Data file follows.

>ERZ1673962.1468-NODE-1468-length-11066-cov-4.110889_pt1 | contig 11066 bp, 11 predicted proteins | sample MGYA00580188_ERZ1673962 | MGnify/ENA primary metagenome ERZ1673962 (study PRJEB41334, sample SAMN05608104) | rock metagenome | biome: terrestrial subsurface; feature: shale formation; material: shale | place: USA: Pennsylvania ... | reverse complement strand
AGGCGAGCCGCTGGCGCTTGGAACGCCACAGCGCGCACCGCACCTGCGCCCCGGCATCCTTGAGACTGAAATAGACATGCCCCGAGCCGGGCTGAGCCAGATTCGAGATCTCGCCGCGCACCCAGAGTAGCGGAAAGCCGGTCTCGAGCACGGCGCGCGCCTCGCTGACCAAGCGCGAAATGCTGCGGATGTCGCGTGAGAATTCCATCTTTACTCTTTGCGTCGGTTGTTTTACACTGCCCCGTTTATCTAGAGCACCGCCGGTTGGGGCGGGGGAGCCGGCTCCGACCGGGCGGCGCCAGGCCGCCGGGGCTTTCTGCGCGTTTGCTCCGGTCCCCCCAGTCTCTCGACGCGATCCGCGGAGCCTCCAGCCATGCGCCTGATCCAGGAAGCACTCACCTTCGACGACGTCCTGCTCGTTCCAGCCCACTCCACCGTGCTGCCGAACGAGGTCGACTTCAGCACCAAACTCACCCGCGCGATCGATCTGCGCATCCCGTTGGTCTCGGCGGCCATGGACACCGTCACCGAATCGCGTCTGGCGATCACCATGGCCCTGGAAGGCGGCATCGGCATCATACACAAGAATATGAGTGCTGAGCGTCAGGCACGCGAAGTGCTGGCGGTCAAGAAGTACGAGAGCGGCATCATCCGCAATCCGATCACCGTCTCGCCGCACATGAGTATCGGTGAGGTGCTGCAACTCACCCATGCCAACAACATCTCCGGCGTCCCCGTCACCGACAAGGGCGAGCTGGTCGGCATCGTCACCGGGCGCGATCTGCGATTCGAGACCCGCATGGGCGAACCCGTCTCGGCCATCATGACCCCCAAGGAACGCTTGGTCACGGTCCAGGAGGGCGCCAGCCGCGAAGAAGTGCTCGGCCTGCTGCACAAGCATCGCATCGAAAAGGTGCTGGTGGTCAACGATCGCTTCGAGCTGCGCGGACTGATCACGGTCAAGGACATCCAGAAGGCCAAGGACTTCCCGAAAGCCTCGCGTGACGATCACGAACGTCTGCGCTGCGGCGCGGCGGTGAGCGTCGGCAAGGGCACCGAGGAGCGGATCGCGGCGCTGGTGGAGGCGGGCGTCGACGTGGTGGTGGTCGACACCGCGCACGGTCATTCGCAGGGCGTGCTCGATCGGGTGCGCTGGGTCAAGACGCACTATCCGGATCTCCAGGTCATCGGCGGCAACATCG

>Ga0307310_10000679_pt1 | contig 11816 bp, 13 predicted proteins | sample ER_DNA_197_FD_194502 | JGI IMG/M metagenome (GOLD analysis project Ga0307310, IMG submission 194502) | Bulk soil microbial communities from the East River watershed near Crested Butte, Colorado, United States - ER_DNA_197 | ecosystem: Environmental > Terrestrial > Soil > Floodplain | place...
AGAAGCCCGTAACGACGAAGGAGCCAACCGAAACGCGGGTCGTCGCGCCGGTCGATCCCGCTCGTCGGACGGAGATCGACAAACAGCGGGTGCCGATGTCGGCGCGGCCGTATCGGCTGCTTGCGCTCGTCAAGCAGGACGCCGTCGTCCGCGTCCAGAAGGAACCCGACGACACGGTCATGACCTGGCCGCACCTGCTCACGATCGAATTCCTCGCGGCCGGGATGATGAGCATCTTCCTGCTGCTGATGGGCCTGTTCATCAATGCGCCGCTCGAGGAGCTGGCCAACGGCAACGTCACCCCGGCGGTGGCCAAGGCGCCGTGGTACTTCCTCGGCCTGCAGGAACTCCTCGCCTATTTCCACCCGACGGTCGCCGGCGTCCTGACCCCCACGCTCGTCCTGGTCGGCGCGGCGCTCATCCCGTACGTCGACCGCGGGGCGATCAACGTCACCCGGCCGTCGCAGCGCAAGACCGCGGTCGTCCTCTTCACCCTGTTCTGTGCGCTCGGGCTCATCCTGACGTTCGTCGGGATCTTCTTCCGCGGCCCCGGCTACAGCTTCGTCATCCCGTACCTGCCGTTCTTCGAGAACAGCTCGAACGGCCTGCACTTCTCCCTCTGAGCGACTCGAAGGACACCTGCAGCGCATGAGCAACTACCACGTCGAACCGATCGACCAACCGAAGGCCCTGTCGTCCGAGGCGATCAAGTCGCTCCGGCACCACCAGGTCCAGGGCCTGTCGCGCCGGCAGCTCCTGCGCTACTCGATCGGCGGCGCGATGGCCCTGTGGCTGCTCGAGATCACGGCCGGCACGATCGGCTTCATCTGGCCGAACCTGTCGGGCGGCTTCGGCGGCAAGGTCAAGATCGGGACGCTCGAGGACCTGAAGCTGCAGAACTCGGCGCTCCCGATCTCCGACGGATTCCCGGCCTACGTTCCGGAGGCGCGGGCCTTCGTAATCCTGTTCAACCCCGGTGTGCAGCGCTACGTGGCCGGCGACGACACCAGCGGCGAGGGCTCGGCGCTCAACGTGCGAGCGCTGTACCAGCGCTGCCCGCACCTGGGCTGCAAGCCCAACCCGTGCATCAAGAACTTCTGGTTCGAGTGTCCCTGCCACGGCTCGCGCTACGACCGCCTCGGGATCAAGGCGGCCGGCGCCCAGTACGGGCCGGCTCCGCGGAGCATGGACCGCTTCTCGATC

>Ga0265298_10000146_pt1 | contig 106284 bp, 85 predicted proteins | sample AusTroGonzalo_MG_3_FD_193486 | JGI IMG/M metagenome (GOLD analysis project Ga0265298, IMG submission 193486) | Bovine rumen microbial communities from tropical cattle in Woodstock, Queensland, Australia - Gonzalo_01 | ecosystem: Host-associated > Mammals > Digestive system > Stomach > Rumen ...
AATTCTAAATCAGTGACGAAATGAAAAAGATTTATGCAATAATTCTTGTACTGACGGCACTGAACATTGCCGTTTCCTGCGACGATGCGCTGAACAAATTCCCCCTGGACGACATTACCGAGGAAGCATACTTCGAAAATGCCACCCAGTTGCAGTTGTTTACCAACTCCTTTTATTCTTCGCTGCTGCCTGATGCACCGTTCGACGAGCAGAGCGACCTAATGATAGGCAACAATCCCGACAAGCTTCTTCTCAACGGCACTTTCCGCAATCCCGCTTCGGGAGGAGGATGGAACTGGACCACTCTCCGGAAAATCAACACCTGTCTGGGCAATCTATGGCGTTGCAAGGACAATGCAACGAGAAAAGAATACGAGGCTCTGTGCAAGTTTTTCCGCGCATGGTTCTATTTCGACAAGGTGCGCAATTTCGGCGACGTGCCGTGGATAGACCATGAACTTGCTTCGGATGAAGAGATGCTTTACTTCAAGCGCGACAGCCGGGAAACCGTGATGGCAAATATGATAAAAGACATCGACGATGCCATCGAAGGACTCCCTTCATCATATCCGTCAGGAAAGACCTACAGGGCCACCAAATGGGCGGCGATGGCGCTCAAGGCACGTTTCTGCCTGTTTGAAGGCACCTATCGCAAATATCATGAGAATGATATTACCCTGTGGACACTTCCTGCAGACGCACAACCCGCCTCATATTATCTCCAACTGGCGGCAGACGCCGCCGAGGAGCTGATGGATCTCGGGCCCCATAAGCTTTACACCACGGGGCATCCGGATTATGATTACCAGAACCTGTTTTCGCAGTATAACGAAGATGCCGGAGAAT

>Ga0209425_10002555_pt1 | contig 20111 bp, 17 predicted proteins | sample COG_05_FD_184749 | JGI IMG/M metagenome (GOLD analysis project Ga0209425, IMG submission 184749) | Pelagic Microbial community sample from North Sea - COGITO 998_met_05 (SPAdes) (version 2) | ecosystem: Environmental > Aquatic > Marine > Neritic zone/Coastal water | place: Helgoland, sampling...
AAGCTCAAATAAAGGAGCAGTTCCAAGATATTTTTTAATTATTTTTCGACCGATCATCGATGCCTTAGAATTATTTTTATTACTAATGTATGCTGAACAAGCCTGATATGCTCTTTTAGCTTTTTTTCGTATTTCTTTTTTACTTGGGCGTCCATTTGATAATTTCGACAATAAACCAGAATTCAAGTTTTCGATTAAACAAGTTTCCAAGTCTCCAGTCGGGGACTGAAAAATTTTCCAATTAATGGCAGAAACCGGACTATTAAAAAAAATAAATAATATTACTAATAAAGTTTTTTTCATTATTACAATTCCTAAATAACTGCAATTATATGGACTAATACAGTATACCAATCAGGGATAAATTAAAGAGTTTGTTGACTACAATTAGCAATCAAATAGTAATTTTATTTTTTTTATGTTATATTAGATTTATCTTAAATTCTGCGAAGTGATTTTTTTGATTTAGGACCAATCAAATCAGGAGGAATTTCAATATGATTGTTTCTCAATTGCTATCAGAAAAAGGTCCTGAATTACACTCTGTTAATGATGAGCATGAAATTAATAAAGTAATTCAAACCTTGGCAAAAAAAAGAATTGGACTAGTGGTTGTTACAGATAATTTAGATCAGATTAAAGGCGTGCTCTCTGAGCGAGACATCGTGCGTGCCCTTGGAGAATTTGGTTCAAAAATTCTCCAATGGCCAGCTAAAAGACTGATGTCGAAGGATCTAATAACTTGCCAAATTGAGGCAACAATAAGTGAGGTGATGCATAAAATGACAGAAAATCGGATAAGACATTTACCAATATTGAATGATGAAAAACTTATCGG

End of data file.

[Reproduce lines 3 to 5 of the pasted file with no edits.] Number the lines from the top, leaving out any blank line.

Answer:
>Ga0307310_10000679_pt1 | contig 11816 bp, 13 predicted proteins | sample ER_DNA_197_FD_194502 | JGI IMG/M metagenome (GOLD analysis project Ga0307310, IMG submission 194502) | Bulk soil microbial communities from the East River watershed near Crested Butte, Colorado, United States - ER_DNA_197 | ecosystem: Environmental > Terrestrial > Soil > Floodplain | place...
AGAAGCCCGTAACGACGAAGGAGCCAACCGAAACGCGGGTCGTCGCGCCGGTCGATCCCGCTCGTCGGACGGAGATCGACAAACAGCGGGTGCCGATGTCGGCGCGGCCGTATCGGCTGCTTGCGCTCGTCAAGCAGGACGCCGTCGTCCGCGTCCAGAAGGAACCCGACGACACGGTCATGACCTGGCCGCACCTGCTCACGATCGAATTCCTCGCGGCCGGGATGATGAGCATCTTCCTGCTGCTGATGGGCCTGTTCATCAATGCGCCGCTCGAGGAGCTGGCCAACGGCAACGTCACCCCGGCGGTGGCCAAGGCGCCGTGGTACTTCCTCGGCCTGCAGGAACTCCTCGCCTATTTCCACCCGACGGTCGCCGGCGTCCTGACCCCCACGCTCGTCCTGGTCGGCGCGGCGCTCATCCCGTACGTCGACCGCGGGGCGATCAACGTCACCCGGCCGTCGCAGCGCAAGACCGCGGTCGTCCTCTTCACCCTGTTCTGTGCGCTCGGGCTCATCCTGACGTTCGTCGGGATCTTCTTCCGCGGCCCCGGCTACAGCTTCGTCATCCCGTACCTGCCGTTCTTCGAGAACAGCTCGAACGGCCTGCACTTCTCCCTCTGAGCGACTCGAAGGACACCTGCAGCGCATGAGCAACTACCACGTCGAACCGATCGACCAACCGAAGGCCCTGTCGTCCGAGGCGATCAAGTCGCTCCGGCACCACCAGGTCCAGGGCCTGTCGCGCCGGCAGCTCCTGCGCTACTCGATCGGCGGCGCGATGGCCCTGTGGCTGCTCGAGATCACGGCCGGCACGATCGGCTTCATCTGGCCGAACCTGTCGGGCGGCTTCGGCGGCAAGGTCAAGATCGGGACGCTCGAGGACCTGAAGCTGCAGAACTCGGCGCTCCCGATCTCCGACGGATTCCCGGCCTACGTTCCGGAGGCGCGGGCCTTCGTAATCCTGTTCAACCCCGGTGTGCAGCGCTACGTGGCCGGCGACGACACCAGCGGCGAGGGCTCGGCGCTCAACGTGCGAGCGCTGTACCAGCGCTGCCCGCACCTGGGCTGCAAGCCCAACCCGTGCATCAAGAACTTCTGGTTCGAGTGTCCCTGCCACGGCTCGCGCTACGACCGCCTCGGGATCAAGGCGGCCGGCGCCCAGTACGGGCCGGCTCCGCGGAGCATGGACCGCTTCTCGATC

>Ga0265298_10000146_pt1 | contig 106284 bp, 85 predicted proteins | sample AusTroGonzalo_MG_3_FD_193486 | JGI IMG/M metagenome (GOLD analysis project Ga0265298, IMG submission 193486) | Bovine rumen microbial communities from tropical cattle in Woodstock, Queensland, Australia - Gonzalo_01 | ecosystem: Host-associated > Mammals > Digestive system > Stomach > Rumen ...